DOJ Pays $134,000 To Settle Case Of DEA Agents Impersonating A Woman On Facebook

from the dea-out-of-control dept

Back in the fall, we wrote about how the DEA impersonated a woman on Facebook, even posting photographs of her young children (which they had taken off of her phone), in order to try to track down drug dealers. The woman, Sondra Arquiett, had dated a guy who was convicted of drug dealing, and had herself been charged with letting her boyfriend store some drugs in her apartment, leading to a sentence of probation. DEA agent Timothy Sinnegen then took the photos off of her phone, set up a fake Facebook page pretending to be Arquiett and tried to "friend" people she knew, in trying to track down other drug dealers. Arquiett was totally unaware of this until a friend brought it up, leading her to sue the DEA.

A few days ago, the Justice Department agreed to settle the case, paying her $134,000 for her troubles. As with many settlements, this one includes the government insisting that the settlement is not an admission of any guilt for its actions -- though it also leaves open that Arquiett could seek to get some attorneys' fees as well. Both Facebook and Senator Leahy had criticized the government for this action, and the DOJ promised to review this kind of practice -- though that review is still "ongoing." Either way, in this case, the DOJ realized that it was best to just pay up rather than let the case go much further.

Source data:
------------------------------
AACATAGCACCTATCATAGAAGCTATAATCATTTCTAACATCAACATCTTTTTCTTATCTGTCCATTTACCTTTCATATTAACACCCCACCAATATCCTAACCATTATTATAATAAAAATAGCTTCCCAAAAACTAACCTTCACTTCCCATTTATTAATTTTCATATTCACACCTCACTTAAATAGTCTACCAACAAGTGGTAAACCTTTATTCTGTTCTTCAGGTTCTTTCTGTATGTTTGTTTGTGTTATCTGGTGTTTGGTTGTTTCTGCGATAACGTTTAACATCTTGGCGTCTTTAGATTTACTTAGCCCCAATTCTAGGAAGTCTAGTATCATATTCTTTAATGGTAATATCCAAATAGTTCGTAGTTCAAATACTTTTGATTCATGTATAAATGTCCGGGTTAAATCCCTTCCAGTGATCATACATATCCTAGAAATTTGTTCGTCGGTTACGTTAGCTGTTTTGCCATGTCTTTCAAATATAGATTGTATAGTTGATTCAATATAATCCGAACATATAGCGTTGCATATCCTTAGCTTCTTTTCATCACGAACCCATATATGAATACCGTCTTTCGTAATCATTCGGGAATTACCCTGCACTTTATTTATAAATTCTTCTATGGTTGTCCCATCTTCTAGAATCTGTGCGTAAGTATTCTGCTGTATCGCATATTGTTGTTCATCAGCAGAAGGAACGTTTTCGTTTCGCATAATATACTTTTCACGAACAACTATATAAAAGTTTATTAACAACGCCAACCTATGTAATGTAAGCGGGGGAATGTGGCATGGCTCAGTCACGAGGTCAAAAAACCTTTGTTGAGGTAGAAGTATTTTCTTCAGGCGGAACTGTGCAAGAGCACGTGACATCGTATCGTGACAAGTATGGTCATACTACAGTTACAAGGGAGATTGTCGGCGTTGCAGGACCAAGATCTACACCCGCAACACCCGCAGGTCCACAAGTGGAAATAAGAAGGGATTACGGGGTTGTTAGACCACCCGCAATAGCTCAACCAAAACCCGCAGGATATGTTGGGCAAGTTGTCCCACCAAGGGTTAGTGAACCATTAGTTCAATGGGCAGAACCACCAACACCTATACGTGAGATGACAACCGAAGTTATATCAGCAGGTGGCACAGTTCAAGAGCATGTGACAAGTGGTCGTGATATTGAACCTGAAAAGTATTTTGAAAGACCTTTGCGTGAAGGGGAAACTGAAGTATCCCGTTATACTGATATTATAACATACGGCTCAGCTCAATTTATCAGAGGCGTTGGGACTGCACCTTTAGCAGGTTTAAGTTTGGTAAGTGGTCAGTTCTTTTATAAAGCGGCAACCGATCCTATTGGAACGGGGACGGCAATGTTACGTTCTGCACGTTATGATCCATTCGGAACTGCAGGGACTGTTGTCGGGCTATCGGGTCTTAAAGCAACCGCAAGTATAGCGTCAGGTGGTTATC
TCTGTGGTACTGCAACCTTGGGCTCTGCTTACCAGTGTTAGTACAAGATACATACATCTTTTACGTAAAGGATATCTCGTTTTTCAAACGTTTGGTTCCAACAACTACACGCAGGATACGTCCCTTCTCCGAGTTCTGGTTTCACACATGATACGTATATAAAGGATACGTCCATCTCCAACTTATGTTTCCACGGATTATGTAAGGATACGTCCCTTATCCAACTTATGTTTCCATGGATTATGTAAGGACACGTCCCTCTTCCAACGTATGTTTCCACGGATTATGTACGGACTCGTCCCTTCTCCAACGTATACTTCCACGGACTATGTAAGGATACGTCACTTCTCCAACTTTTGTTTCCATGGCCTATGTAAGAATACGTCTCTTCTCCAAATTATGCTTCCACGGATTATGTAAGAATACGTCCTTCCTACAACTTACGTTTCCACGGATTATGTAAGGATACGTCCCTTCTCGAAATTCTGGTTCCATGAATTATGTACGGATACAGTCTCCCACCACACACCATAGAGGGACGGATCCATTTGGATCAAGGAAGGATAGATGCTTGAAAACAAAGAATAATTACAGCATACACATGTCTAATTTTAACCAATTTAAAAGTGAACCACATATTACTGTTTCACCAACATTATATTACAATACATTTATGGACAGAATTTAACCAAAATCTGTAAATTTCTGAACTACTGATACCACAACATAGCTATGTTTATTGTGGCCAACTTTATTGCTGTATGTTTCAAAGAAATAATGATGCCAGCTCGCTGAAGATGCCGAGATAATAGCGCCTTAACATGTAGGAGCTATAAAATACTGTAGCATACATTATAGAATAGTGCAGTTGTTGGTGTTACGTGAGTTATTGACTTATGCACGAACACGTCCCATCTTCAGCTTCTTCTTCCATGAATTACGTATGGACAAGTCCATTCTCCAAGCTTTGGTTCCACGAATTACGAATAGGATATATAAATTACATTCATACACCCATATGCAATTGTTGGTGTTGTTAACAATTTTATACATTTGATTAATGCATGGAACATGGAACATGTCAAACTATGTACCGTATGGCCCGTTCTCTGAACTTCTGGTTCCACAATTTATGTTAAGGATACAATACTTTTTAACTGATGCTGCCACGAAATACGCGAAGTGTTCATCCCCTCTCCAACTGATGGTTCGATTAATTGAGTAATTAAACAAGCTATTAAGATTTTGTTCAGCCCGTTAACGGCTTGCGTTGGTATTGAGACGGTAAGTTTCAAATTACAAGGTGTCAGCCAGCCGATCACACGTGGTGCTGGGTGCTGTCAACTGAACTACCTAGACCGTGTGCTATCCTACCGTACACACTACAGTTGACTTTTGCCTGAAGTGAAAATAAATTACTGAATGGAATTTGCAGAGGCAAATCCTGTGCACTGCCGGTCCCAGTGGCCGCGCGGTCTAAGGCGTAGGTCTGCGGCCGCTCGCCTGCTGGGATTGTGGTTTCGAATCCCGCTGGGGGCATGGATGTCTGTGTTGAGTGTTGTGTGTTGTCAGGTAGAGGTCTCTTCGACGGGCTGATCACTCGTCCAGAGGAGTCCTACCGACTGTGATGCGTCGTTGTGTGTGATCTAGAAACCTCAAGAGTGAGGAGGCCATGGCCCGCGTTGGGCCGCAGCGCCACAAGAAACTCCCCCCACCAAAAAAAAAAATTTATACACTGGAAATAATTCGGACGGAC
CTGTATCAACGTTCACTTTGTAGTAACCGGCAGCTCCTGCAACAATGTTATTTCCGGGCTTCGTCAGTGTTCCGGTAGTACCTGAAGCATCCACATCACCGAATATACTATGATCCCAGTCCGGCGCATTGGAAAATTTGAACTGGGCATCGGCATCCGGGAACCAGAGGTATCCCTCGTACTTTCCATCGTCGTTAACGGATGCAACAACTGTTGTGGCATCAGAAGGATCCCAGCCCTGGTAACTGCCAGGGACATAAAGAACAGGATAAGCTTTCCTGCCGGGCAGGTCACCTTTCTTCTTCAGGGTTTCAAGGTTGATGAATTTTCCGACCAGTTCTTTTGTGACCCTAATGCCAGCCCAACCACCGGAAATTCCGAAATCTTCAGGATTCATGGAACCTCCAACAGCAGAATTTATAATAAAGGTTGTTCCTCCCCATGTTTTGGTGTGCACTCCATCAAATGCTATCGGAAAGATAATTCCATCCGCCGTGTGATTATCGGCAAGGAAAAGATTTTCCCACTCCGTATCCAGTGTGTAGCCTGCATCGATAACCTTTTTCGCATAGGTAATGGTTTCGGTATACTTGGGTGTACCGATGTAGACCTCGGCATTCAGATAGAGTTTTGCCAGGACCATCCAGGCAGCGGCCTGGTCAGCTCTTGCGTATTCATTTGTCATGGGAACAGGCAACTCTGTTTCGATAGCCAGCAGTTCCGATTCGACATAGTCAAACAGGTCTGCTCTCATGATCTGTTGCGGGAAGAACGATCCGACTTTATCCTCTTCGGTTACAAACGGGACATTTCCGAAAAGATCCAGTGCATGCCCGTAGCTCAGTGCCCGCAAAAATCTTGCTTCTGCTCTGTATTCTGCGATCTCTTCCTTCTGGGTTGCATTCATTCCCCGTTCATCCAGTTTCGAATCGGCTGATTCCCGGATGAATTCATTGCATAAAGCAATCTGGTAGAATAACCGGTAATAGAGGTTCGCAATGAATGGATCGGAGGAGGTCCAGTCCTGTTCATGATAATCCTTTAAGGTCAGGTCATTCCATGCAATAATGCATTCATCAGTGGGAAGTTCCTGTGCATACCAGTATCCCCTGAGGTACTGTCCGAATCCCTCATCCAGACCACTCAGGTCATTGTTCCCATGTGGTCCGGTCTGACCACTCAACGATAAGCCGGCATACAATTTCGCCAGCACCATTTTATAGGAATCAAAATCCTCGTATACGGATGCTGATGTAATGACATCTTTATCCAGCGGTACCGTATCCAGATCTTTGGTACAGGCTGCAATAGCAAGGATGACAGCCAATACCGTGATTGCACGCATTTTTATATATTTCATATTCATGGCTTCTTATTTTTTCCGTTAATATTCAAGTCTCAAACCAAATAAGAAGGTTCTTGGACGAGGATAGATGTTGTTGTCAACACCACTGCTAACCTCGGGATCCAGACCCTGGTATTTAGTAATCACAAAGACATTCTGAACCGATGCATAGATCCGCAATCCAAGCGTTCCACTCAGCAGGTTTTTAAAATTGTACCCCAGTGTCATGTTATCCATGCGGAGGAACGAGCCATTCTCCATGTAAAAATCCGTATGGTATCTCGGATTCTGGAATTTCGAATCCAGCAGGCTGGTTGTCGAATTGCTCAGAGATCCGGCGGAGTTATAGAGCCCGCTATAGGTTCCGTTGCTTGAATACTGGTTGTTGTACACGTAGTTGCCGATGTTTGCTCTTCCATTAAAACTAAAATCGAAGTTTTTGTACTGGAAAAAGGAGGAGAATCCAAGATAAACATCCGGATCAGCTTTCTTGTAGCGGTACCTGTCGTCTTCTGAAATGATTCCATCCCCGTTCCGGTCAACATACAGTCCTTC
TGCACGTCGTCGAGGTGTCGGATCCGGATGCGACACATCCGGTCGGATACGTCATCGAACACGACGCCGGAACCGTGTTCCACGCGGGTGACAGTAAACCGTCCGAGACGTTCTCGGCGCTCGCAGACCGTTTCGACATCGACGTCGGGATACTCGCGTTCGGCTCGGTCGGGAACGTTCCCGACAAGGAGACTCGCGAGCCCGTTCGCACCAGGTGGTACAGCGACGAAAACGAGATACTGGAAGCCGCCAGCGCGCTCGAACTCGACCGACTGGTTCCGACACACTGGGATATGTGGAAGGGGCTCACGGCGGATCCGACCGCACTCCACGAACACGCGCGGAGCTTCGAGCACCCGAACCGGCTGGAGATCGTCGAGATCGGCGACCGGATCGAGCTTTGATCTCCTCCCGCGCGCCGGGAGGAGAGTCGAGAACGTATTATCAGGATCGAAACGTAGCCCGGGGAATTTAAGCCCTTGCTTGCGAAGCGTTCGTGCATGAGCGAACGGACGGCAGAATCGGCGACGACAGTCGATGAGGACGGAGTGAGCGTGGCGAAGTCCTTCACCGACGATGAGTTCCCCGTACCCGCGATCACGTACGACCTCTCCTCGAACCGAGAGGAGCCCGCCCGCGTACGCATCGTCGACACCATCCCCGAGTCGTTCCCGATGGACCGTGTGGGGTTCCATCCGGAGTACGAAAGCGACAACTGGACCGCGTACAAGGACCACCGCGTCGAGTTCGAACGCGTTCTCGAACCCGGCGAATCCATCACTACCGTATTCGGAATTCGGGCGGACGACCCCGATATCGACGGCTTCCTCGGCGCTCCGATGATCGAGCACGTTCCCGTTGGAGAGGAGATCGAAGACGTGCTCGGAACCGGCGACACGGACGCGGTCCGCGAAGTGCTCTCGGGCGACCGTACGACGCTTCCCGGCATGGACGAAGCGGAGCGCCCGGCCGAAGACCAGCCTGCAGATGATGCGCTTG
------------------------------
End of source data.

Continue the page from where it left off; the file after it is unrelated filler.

Even so, the statement from the feds is fairly ridiculous:
U.S. Attorney for the Northern District of New York, Richard Hartunian, who previously had defended the agent’s behavior in court filings, issued a statement Tuesday calling the settlement “a fair resolution.” He said it “demonstrates that the government is mindful of its obligation to ensure the rights of third parties are not infringed upon in the course of its efforts to bring those who commit federal crimes to justice.”
Sorry, but if the government is actually "mindful of its obligations to ensure the rights of third parties are not infringed upon," then, uh, it shouldn't have impersonated people in the first place. Hopefully this settlement means it will not do so again in the future.

Filed Under: dea, doj, impersonation, social media, sondra arquiett, timothy sinnegen
Companies: facebook

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  1. identicon
    Anonymous Coward, 23 Jan 2015 @ 2:14pm

    I am sure that it is a huge deterrent to the fine folks at the DEA that they may have to disburse more of our tax dollars if they are caught doing this again.

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